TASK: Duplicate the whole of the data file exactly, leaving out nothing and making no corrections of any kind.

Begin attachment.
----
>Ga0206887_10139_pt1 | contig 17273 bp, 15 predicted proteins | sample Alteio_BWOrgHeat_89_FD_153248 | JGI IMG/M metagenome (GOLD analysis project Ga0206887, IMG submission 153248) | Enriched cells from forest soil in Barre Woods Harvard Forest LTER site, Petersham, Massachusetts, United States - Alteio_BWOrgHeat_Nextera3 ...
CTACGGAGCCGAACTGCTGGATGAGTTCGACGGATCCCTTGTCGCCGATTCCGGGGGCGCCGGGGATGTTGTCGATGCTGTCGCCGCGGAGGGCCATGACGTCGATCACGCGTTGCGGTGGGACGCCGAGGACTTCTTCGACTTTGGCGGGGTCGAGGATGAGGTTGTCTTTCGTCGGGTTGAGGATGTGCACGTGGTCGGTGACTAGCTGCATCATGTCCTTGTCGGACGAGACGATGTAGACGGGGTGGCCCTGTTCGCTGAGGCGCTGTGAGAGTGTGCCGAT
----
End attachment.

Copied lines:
>Ga0206887_10139_pt1 | contig 17273 bp, 15 predicted proteins | sample Alteio_BWOrgHeat_89_FD_153248 | JGI IMG/M metagenome (GOLD analysis project Ga0206887, IMG submission 153248) | Enriched cells from forest soil in Barre Woods Harvard Forest LTER site, Petersham, Massachusetts, United States - Alteio_BWOrgHeat_Nextera3 ...
CTACGGAGCCGAACTGCTGGATGAGTTCGACGGATCCCTTGTCGCCGATTCCGGGGGCGCCGGGGATGTTGTCGATGCTGTCGCCGCGGAGGGCCATGACGTCGATCACGCGTTGCGGTGGGACGCCGAGGACTTCTTCGACTTTGGCGGGGTCGAGGATGAGGTTGTCTTTCGTCGGGTTGAGGATGTGCACGTGGTCGGTGACTAGCTGCATCATGTCCTTGTCGGACGAGACGATGTAGACGGGGTGGCCCTGTTCGCTGAGGCGCTGTGAGAGTGTGCCGAT